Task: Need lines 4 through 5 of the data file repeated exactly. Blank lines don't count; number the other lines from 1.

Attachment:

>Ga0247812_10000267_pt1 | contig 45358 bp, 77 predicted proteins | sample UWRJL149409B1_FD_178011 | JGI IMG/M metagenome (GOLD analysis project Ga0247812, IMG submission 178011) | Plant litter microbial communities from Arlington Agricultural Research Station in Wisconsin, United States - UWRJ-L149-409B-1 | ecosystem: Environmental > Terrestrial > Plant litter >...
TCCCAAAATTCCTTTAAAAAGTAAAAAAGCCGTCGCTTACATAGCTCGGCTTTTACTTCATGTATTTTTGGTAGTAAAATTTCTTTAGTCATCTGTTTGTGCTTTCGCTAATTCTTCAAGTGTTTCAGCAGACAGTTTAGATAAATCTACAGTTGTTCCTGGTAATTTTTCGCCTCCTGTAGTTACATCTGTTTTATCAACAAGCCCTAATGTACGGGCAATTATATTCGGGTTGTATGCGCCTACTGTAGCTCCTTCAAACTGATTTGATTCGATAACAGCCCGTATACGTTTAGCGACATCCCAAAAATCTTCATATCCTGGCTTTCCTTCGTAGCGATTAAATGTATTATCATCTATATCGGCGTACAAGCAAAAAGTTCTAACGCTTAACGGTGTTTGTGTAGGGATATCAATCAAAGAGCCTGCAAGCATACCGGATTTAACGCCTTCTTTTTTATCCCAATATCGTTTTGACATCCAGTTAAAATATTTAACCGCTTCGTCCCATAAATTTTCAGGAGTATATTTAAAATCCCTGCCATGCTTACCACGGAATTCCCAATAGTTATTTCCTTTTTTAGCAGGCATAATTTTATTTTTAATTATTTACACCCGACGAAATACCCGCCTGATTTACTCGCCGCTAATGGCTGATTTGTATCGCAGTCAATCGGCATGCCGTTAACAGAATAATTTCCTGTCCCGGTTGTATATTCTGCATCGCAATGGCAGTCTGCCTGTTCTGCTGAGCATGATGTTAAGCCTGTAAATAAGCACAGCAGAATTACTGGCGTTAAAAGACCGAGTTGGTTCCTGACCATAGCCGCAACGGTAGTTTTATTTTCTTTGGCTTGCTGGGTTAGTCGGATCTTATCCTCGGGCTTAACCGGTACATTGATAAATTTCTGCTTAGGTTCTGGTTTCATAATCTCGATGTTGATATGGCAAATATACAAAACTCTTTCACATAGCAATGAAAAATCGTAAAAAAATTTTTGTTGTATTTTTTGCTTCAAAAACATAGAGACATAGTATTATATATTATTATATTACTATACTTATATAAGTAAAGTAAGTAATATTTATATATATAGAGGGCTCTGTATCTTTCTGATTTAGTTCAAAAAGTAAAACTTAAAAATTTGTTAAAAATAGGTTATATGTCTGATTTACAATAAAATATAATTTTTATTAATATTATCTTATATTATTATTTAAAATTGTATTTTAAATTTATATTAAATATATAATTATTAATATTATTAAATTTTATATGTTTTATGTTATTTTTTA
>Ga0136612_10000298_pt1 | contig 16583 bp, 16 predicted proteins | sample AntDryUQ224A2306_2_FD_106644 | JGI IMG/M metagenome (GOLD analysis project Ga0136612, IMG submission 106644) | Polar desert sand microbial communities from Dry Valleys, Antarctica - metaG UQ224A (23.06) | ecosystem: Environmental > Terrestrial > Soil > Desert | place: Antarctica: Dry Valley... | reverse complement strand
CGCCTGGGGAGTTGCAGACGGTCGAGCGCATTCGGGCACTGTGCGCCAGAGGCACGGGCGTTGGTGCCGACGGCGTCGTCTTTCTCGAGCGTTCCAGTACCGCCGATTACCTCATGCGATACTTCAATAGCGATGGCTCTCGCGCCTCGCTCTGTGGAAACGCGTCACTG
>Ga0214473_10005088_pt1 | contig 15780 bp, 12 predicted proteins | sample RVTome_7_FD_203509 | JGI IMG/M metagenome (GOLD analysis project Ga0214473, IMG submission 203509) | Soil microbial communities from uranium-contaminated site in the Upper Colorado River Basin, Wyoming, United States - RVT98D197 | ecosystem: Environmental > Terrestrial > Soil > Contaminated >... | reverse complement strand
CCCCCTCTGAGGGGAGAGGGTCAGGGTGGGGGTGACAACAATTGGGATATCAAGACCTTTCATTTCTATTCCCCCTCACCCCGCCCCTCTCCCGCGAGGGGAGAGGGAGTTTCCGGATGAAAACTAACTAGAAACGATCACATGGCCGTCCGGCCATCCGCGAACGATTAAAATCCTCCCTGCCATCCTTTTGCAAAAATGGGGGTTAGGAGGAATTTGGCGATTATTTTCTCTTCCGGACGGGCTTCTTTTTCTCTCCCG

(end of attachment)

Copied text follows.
CGCCTGGGGAGTTGCAGACGGTCGAGCGCATTCGGGCACTGTGCGCCAGAGGCACGGGCGTTGGTGCCGACGGCGTCGTCTTTCTCGAGCGTTCCAGTACCGCCGATTACCTCATGCGATACTTCAATAGCGATGGCTCTCGCGCCTCGCTCTGTGGAAACGCGTCACTG
>Ga0214473_10005088_pt1 | contig 15780 bp, 12 predicted proteins | sample RVTome_7_FD_203509 | JGI IMG/M metagenome (GOLD analysis project Ga0214473, IMG submission 203509) | Soil microbial communities from uranium-contaminated site in the Upper Colorado River Basin, Wyoming, United States - RVT98D197 | ecosystem: Environmental > Terrestrial > Soil > Contaminated >... | reverse complement strand